We have noted in past blog posts of our Alameda County estate planning firm that standardized strategies and outcomes in the estate administration realm are both illogical and impossible.
And that is for one distinct and simple reason: families.
Families are fundamentally different in countless ways from each other, with their only common characteristic being the very uniqueness that defines them in every instance.
And that is what makes effective estate administration -- that is, properly tailored and optimally crafted planning to maximally promote desired family objectives -- both challenging and exhilarating for an attorney professionally trained in the practice area.
The objectives of planners are wide ranging, indeed, encompassing a wide variety of aims.
Some of those don't get much press, which makes one recent planning article addressing a subject that is uncomfortable for many families instantly notable.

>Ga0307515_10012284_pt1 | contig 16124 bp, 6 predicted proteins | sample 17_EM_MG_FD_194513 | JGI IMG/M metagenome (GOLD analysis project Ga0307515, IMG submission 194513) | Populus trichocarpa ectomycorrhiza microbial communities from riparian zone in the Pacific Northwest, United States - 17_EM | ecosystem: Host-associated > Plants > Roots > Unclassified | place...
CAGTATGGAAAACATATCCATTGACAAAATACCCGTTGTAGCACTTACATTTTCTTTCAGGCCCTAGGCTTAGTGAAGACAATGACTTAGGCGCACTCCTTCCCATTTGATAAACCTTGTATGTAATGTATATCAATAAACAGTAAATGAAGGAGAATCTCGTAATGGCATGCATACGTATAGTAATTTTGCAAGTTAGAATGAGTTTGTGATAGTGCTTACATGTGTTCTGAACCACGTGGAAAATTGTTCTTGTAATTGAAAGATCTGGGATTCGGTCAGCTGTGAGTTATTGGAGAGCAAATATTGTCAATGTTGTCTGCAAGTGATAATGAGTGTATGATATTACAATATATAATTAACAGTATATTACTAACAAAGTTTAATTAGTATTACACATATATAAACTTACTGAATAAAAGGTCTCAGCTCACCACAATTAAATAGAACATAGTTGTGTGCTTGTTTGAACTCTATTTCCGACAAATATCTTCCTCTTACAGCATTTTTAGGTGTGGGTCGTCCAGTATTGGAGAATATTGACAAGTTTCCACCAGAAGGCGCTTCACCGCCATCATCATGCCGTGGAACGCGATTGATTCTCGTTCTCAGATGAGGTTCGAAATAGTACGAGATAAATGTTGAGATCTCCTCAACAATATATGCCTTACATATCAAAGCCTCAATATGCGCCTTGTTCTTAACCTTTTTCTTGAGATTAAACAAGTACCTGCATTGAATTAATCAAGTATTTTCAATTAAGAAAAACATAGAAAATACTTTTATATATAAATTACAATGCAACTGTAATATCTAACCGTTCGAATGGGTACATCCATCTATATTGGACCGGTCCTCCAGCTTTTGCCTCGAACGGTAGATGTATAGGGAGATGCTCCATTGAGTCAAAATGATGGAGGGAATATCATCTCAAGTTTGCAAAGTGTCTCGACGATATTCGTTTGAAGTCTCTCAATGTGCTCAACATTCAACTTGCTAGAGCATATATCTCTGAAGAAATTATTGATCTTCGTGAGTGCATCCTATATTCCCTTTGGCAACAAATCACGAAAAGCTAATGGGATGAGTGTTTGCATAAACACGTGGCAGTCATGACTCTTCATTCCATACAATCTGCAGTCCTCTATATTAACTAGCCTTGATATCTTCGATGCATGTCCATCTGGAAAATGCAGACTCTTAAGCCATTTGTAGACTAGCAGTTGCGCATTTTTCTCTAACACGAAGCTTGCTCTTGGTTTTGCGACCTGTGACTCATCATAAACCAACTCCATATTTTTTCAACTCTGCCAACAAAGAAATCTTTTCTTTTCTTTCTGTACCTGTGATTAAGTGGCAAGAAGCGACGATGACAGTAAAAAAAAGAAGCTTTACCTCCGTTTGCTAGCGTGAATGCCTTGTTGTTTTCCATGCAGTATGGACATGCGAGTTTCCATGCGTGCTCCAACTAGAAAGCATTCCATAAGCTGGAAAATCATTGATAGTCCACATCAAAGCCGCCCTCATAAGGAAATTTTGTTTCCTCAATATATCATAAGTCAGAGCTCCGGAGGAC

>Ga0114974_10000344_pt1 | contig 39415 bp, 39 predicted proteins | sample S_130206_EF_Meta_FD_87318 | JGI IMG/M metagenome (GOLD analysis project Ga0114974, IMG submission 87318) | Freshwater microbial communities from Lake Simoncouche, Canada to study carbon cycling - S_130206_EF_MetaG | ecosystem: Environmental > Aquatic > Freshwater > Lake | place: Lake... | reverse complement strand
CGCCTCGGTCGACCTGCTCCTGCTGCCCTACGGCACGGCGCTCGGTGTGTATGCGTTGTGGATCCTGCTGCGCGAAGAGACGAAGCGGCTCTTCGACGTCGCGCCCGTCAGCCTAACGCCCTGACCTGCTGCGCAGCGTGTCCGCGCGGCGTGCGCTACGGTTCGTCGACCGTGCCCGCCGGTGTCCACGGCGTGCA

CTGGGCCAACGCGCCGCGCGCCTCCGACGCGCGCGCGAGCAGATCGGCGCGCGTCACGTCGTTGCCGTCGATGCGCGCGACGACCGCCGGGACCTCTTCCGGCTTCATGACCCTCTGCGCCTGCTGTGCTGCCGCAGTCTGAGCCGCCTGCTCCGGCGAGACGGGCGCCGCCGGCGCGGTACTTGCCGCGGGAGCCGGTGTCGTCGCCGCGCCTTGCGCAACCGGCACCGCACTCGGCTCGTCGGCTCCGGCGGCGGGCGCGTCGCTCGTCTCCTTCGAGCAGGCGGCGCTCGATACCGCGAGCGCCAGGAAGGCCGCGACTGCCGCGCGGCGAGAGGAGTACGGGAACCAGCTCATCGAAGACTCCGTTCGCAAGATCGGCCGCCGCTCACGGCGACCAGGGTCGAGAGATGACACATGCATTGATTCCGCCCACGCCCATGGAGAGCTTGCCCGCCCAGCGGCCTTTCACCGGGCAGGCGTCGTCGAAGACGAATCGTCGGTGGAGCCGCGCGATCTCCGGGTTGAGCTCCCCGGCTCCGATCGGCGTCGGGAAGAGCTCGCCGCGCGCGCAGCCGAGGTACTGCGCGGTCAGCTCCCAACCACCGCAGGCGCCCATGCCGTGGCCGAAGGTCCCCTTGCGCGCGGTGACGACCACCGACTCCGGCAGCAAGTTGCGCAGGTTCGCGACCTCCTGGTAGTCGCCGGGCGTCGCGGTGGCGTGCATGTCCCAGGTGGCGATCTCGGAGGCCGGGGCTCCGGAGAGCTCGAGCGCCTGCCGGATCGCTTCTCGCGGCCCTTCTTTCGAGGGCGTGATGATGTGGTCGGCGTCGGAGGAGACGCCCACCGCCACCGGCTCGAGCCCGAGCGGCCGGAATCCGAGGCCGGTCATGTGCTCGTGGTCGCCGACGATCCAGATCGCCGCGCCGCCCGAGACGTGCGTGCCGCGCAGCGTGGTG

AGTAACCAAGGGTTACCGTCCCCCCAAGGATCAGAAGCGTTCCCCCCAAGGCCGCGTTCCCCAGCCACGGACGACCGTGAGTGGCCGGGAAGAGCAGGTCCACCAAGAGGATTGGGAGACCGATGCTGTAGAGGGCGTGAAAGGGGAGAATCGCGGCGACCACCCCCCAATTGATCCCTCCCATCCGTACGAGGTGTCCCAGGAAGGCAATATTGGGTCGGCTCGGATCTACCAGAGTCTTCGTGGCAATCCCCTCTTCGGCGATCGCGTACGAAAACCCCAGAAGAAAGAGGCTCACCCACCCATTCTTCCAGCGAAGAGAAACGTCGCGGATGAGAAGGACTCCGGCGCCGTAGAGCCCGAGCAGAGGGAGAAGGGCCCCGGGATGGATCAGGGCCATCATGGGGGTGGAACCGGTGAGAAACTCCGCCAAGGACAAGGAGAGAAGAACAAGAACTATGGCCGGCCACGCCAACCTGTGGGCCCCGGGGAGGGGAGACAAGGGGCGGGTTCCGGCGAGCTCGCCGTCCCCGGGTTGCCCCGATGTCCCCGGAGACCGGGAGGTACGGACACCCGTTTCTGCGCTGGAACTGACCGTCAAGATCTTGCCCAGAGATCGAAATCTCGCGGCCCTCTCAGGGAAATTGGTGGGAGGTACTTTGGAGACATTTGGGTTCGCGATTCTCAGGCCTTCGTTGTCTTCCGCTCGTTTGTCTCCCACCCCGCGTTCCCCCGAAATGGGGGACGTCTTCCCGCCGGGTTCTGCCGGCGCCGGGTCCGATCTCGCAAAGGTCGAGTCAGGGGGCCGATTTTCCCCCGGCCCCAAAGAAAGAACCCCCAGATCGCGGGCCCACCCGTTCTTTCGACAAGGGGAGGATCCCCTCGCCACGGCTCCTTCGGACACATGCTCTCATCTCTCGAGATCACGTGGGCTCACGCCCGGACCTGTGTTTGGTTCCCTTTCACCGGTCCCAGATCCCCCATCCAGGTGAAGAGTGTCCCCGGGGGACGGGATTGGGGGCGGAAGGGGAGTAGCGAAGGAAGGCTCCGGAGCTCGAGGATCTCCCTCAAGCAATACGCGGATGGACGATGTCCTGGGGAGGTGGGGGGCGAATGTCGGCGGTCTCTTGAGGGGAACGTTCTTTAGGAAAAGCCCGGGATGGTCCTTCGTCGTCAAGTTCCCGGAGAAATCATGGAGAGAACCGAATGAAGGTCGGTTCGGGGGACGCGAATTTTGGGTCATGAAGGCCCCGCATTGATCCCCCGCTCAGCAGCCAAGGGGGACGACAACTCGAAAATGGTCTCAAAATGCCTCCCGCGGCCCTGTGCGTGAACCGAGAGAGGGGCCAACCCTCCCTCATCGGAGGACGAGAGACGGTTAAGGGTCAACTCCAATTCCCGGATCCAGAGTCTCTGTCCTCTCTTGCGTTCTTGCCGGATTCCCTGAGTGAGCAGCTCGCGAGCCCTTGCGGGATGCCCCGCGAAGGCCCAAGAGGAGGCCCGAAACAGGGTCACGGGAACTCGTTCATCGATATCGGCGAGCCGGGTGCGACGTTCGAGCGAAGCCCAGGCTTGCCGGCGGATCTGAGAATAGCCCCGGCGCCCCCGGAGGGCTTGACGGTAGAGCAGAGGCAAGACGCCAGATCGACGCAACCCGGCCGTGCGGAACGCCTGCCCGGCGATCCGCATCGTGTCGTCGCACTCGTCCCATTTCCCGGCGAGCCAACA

That is hard drugs, most specifically the intense and sometimes life-long challenges of an addict facing opioid addiction.
It happens, and to families of every description.
And its occurrence is not that rare. Reportedly, about 650,000 addicts could die within the next decade from opioid overdoses.
How do individuals and families -- often parents -- prepare and implement a plan that encompasses a loved one with such a problem?
Answers will vary, of course. In one instance, a sibling might be able to step in and administer an inheritance to a brother, sister or other family member battling addiction. Disinheritance might be considered in another case, as could be an outright bequest. All of those options come with risks.
The above-cited article also mentions trusts, which are often wonderfully flexible planning instruments applicable under many scenarios.
A well experienced and empathetic estate administration attorney will listen carefully to a planner's hopes and concerns where a drug- or alcohol-addicted loved one is concerned.
Ideal answers are not always immediately forthcoming as a legal response addressing that reality. A candid and confidential discussion with a legal professional, though, can serve as a starting point for referrals when necessary and the subsequent crafting of a strategy that materially benefits all involved parties.